Only a Solution Beyond the Political System Will Solve the Crisis of 2005

By the Center for Empowerment in Governance (CENPEG)

THE current political crisis demands a solution. But it would be absurd if the solution were to replicate the “solution” to the crisis of 2000-2001. Gloria Macapagal-Arroyo, who was then Vice President, was the supposed solution then, but turned out to be nothing of the sort. Mrs. Arroyo has in fact turned out to be part of the same Philippine problem specifically that of this country’s flawed elite leadership.

Filipinos had hoped then that despite their doubts over Mrs. Arroyo’s capacities and principles, she would govern not only competently and transparently, but also with the country’s interests rather than the usual familial, class and foreign interests in mind. Mrs. Arroyo, it was also hoped, would abandon traditional politics and nurture the new.

Her failure to address the most pressing Philippine problems, the runaway corruption that has characterized her watch, as well as her singular focus on the elections of 2004, were the key and interconnected issues that created a situation of constant crisis, and which has led to the present one. The twin allegations that her husband and son have been taking jueteng pay-offs in the manner of former President Joseph Estrada, and that Mrs. Arroyo cheated in the last elections as supposedly proven by the infamous “Garci tapes” are in truth merely the most recent expressions of the same crisis.

From the very first months of 2001 Mrs. Arroyo’s policies divided the country and dismayed those who had helped put her in power. Only mass resistance, for example, prevented her from blocking the plunder charge against Joseph Estrada that year so she could curry favor with the Estrada camp for the sake of 2004. Her unconditional support for the so-called “US War on Terror” in the latter part of the same year was equally premised on improving her chances of being elected in 2004.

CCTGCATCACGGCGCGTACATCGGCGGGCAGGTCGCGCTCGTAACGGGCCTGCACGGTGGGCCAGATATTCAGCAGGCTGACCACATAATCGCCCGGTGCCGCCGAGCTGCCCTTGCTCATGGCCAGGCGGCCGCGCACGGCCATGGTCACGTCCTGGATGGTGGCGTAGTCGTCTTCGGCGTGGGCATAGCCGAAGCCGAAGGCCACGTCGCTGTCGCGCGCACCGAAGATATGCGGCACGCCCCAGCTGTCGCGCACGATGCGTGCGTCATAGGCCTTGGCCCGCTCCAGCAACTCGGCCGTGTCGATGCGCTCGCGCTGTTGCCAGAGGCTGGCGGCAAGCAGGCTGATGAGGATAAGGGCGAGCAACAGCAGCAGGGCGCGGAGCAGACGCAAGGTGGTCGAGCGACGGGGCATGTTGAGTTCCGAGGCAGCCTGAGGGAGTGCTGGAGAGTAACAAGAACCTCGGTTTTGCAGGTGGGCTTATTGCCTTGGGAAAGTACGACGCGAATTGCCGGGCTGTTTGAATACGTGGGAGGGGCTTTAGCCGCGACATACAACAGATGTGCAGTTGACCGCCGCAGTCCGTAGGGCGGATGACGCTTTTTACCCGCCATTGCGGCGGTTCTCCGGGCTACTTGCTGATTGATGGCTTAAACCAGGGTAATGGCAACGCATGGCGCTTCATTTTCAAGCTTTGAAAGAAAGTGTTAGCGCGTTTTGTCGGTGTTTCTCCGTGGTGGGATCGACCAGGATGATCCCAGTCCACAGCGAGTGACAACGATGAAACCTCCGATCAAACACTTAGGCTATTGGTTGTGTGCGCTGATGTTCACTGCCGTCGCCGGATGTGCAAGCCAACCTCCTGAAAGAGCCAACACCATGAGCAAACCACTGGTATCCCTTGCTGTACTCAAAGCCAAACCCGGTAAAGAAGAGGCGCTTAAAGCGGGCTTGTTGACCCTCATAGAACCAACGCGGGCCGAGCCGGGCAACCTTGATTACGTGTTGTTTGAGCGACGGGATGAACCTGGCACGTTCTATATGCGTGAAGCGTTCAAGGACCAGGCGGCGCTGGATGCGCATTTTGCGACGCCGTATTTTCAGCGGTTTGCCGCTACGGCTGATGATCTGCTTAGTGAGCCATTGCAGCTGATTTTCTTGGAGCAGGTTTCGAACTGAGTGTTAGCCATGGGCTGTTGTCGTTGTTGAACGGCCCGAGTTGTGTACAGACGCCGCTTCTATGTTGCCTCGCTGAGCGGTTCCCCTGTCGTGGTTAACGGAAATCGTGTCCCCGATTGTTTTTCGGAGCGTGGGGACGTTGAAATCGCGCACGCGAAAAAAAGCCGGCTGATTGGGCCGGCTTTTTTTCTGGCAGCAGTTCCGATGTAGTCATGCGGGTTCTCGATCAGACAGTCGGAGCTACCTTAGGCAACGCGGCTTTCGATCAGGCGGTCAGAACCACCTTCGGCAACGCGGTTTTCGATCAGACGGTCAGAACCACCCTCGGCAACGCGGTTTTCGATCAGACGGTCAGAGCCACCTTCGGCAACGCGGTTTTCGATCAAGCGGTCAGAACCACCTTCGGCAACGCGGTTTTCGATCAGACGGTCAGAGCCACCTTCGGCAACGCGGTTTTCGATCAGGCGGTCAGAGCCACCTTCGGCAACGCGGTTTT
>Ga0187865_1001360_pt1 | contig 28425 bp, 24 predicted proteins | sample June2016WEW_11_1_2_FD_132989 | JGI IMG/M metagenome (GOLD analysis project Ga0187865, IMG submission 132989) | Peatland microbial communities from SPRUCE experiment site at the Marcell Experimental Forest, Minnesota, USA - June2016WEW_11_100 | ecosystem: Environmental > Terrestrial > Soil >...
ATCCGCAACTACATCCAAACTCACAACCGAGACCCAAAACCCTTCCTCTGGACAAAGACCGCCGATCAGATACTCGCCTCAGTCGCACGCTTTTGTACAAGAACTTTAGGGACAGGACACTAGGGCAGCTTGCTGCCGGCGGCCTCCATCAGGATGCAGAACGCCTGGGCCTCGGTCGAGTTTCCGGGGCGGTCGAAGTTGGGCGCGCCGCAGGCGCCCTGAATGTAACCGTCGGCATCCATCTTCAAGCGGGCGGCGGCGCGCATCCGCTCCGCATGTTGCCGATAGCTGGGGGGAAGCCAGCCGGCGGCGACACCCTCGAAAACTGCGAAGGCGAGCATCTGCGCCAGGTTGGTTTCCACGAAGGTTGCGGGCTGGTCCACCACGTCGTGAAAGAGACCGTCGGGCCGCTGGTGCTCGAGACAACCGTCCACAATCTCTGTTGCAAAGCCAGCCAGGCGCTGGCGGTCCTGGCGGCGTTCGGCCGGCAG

From 2002 to 2003 Mrs. Arroyo worked less at governance and more on assuring her victory in 2004 through, among other means, total subservience to US strategic and economic interests, and the usual political wheeling and dealing. Declaring in 2002 that she would not run in 2004, she reversed herself in 2003. She then cobbled together alliances based on nothing more than self-interest. Using her supposed dedication to governance for cover, she proceeded to use government funds to further her candidacy. Before this, however, she appointed the likes of Virgilio Garcillano to the Commission on Elections in early 2004 to help assure her victory.

The so-called canvassing of the votes for Presidential elections, in which millions were disenfranchised, even as there were widespread allegations of fraud, voter coercion and military partiality, was a blatant display of majority tyranny in which questions were merely noted and protests ignored.

The Filipino people were not blind to these events. Fifty-five (55) percent of them thus believe that Mrs. Arroyo stole the elections of 2004, even as her obvious incapacity to address such problems as poverty and unemployment, and inflation and hunger, drove her approval ratings to an unprecedented -33 percent.

The present crisis is thus only a continuation, albeit a high point, of a crisis that Mrs. Arroyo’s brand of governance and politics has made inevitable. What is obvious is that the crisis, though created and fed by the corruption and incompetence of the Arroyo government and the fraudulent elections over which it presided in 2004, is the result of a system as bankrupt and as flawed as its beneficiaries and protectors. The corruption of the political and electoral system, for example, has made Philippine elections no more than a farce, even as the centers of power in this country have been exposed as nothing more than centers of greed and incompetence.

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